The legal battle could soon be resolved by voters. Gay marriage proponents began gathering signatures Thursday to change the Arizona constitution and legalize gay marriage. The Equal Marriage Arizona campaign hopes to collect roughly 400,000 signatures to get its constitutional amendment on the ballot in 2014.
The Nevada case was originally filed on behalf of eight same-sex couples, and it argued that a 2002 state constitutional amendment prohibiting gay marriage violated the equal protection clause of the U.S. Constitution by denying same-sex couples the same rights as married couples.
A federal judge in Reno ruled last year that the gay marriage ban was not a constitutional violation and it was upheld. The plaintiffs then appealed that decision to the 9th U.S. Circuit Court of Appeals while the anti-gay marriage group requested the Supreme Court hear the appeal instead of the San Francisco court.
Borelli said Nevada law is questionable because the state grants domestic partners the same legal privileges afforded to married couples, while denying gays the right to marry. She said the state must rationalize the exclusion.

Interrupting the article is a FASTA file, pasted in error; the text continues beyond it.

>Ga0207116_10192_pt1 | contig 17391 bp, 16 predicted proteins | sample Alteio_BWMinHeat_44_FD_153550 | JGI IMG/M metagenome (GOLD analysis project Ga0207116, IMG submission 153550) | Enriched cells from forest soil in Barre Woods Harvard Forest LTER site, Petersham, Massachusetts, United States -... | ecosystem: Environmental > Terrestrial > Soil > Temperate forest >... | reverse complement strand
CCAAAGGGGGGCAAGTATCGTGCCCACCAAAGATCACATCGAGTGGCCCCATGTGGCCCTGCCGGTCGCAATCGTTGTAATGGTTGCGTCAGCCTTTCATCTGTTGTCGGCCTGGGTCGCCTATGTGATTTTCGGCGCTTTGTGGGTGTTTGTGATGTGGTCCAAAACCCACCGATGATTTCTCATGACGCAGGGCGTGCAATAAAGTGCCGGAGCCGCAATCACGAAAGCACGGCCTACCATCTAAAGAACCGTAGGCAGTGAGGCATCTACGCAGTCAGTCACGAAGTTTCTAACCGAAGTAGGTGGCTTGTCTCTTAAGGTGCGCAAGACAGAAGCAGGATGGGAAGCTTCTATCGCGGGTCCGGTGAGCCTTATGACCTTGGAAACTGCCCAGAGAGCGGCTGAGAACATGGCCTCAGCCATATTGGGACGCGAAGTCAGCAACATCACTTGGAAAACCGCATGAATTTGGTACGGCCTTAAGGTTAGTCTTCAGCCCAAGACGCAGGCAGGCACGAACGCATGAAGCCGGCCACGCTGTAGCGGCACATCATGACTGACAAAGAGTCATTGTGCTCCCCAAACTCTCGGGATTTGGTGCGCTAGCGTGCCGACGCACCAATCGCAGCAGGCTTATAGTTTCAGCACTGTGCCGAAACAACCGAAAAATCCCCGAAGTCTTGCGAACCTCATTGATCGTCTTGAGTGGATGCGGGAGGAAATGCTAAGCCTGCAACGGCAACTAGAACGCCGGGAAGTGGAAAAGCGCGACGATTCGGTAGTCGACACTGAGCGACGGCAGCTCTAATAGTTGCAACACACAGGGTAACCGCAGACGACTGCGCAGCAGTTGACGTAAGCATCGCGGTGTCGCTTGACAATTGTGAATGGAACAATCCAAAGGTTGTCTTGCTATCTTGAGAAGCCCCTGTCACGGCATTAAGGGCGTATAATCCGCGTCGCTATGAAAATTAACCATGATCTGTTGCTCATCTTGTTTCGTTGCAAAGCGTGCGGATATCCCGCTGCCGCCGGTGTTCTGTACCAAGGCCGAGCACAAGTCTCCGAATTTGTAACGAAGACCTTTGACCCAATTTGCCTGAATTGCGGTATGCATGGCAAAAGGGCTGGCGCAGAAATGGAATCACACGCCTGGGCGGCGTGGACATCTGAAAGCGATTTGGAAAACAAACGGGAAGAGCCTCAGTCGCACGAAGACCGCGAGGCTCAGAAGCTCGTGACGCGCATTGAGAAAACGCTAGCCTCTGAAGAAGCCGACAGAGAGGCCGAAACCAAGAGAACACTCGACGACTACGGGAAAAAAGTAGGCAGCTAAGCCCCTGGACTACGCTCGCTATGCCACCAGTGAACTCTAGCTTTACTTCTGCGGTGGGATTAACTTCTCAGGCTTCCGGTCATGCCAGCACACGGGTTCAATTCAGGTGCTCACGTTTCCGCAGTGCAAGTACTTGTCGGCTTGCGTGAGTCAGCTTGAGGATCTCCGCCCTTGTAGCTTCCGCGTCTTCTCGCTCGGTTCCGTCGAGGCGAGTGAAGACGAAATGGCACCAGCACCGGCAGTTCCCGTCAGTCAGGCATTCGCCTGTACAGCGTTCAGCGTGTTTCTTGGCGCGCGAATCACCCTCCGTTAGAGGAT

The Nevada Legislature recently approved a measure that would legalize gay marriage but changing the state constitution is a lengthy process. Lawmakers must pass the same resolution in 2015 before it goes to voters for final approval on the 2016 ballot. If it clears both hurdles, it would become law. If it fails at any stage, the five-year process must start over.
"We should just have a state law and be done with it," said Sen. Kelvin Atkinson, D-North Las Vegas. "In the constitution we shouldn't be defining marriage, that's not what the constitution is for."
Not legalizing same-sex marriage will have consequences for Nevada over time, said Atkinson, who made national headlines earlier this year when he publicly announced that he was gay during the state Senate's debate on marriage equality.
"We are a tourism state and we do rely on folks visiting our state, so some may decide they're not going to come here because they don't have the same rights here," Atkinson said.